BRIAN TAHENY immigrated to Canada in December 1988 from Co. Sligo, Ireland, one of the most famous musical counties for traditional music in Ireland. Brian is a master musician, playing Guitar, Fiddle, Banjo, Irish Bouzouki, Cittern, Mandolin, Mandocello, Dobro and Bass guitar, and is also known for his innovative arrangements of traditional tunes. Brian began performing with flautist Loretto Reid in 1978. With the Reid-Taheny band, Brian played at all the major Festivals in Ireland and toured through out Europe & North America with performers such as; Christy Moore, Clannad, Glass Tiger etc. The group also performed on Radio and Television in Ireland, England, France, Germany, the U.S.A. and Canada and at many major Canadian and American festivals some of which include: the Winnipeg Folk Festival, Vancouver Folk Festival, St. John’s & Labrador Folk Festival, Goderich Celtic Summer College and Folk Festival, Kentucky Folk Festival, Milwaukee Irish Festival, Saline Celtic Festival, Cincinnati Celtic Festival, Mariposa Folk Festival, and the Summerfolk Festival, Owen Sound. Concert performances include the Ford Centre for the Performing Arts, Massey Hall, Glen Gould Studio, Art Gallery of Ontario, Du Maurier Theatre ,Toronto; Regent Theatre, Picton; Stanley A Milner Theatre, Edmonton; Irish Cultural Centre, Calgary; Capitol Theatre, Nelson, National Library Auditorium, Ottawa, Symphony Orchestra London On. and many more. The Reid-Taheny Band produced 4 recordings, including the Juno-nominated “Children of Lir”.
Brian has also been called upon to do session work, producing and arranging for various different events, movies and albums. He has recorded on over 70 albums, most recently with Loreena McKennitt as well as a duet Mando album with Andrew Collins called ‘Mandolore’. Other artists he has recorded with are Bruce Guthro; Dan Crary ; James Keelaghan; Oliver Schroer, Solitude’s/Somerset Entertainment, Anneliese Cameron, to mention a few. Brian is also a member of a Banjo Group “The Banjo Special” featuring the different traditional styles of playing on both 5 String and Tenor Banjo.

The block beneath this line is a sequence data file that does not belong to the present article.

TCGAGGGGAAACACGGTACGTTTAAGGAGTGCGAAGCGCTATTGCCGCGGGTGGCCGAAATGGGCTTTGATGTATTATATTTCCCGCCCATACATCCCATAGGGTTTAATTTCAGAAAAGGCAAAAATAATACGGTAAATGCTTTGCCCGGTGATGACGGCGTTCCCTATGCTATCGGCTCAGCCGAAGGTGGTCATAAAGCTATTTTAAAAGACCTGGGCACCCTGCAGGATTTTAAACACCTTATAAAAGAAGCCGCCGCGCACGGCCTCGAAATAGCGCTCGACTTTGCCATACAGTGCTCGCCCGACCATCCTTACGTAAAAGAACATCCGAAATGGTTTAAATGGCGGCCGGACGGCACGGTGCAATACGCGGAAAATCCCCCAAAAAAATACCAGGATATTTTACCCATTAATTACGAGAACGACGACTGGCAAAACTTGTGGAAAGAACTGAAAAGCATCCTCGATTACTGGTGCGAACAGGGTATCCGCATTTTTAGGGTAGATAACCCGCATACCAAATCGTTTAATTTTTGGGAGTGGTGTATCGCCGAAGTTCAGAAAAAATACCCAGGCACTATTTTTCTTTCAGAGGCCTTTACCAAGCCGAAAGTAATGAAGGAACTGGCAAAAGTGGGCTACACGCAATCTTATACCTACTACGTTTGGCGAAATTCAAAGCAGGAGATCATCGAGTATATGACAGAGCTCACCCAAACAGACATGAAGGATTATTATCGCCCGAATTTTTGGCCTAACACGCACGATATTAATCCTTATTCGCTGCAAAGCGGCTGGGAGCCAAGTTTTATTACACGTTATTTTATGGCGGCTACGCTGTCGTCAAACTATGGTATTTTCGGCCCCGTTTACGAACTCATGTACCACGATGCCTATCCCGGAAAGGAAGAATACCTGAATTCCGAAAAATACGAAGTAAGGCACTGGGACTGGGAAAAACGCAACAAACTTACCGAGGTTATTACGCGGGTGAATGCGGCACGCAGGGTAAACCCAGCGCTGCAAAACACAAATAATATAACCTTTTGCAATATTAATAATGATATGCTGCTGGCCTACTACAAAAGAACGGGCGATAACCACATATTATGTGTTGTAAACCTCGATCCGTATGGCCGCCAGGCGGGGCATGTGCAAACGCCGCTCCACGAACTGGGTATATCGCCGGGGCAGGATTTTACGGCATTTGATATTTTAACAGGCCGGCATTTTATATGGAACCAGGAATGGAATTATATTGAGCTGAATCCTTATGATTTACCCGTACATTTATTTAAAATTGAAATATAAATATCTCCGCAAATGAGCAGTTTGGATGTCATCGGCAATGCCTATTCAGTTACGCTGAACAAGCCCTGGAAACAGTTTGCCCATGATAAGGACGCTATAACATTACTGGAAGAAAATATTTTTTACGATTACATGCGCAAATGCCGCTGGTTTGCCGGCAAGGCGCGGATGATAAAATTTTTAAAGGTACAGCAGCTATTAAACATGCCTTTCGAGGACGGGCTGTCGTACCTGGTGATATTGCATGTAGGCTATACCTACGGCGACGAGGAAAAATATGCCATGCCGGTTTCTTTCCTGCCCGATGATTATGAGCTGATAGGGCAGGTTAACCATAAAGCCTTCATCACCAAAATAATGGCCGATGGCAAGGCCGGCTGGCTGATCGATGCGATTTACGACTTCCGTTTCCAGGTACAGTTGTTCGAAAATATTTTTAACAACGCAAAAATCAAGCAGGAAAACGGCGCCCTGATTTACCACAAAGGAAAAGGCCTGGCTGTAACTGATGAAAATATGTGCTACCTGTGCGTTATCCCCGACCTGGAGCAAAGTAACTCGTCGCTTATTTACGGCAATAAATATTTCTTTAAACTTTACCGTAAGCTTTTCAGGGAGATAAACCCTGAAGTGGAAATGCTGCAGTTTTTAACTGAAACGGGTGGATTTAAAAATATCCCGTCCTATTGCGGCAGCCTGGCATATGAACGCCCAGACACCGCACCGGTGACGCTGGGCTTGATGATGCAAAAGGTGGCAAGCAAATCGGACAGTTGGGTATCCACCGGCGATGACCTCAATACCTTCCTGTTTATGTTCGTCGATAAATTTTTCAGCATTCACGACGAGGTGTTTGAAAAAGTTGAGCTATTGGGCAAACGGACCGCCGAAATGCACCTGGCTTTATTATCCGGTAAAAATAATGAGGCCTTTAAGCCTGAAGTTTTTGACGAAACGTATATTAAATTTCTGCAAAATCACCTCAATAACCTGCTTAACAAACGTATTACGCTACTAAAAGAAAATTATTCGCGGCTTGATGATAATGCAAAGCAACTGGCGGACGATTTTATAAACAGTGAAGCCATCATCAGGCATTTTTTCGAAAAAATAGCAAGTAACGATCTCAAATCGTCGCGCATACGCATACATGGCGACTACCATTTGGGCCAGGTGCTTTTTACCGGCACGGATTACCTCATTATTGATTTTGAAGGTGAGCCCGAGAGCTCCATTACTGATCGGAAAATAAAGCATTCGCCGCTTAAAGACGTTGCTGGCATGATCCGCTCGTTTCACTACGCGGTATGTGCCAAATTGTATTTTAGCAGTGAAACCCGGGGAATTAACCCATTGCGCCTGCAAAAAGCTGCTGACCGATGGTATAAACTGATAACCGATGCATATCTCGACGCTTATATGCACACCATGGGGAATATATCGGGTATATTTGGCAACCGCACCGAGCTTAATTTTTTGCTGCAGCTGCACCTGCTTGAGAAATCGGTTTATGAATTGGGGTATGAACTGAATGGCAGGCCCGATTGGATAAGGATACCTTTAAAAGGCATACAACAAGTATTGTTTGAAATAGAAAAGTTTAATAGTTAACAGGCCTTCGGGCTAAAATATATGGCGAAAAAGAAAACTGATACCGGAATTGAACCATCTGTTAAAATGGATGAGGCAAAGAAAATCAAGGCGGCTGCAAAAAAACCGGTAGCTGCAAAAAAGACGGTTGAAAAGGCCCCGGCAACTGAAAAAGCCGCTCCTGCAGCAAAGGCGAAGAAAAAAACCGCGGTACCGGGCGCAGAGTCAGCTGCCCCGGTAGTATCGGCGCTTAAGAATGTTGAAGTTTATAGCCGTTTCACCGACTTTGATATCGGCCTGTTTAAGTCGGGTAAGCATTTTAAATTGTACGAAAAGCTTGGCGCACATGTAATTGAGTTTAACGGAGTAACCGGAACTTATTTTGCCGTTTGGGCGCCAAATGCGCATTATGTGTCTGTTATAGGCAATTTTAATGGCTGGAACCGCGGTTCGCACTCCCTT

ROSS GRIFFITHS is a veteran highland bagpiper, raised in the folds of the competitive highland bagpipe scene in Ontario. Ross spent 20 years immersed in the world pipe band circuit with numerous compositions to his name played by pipe bands across the globe. After years of dedication to the Scottish pipes, in 2004 Ross set sail across the Irish Sea to the land of whistles and the beloved Uilleann pipes. He now enjoys the best of both worlds living in Toronto where he defends the bagpipes influence on both streams of traditional music.
Ross began his study of the Great Highland Bagpipe within the ranks of a Canadian highland regimental pipe band, the Essex & Kent Scottish, at the age of eleven. He was fortunate to have the guidance of a Pipe Major who was a world class piper and teacher and soon Ross found himself in the highly regarded Grade 1 band, the Toronto & District Caledonia, at age 16. Within a few years Ross was a major musical contributor to the band for his ability as a musician, composer and arranger of pipe music. Ross’ compositions have been recorded by numerous pipe bands here and around the world including Strathclyde Police and 4-time Grade 1 World Champion Field Marshal Montgomery Pipe Band. Retired from the world of pipe bands, Ross now resides in Toronto where he enjoys playing in a diverse collection of smaller ensembles with Scotish border pipes, Irish whistles and his most recent favourite, the Irish uilleann pipes.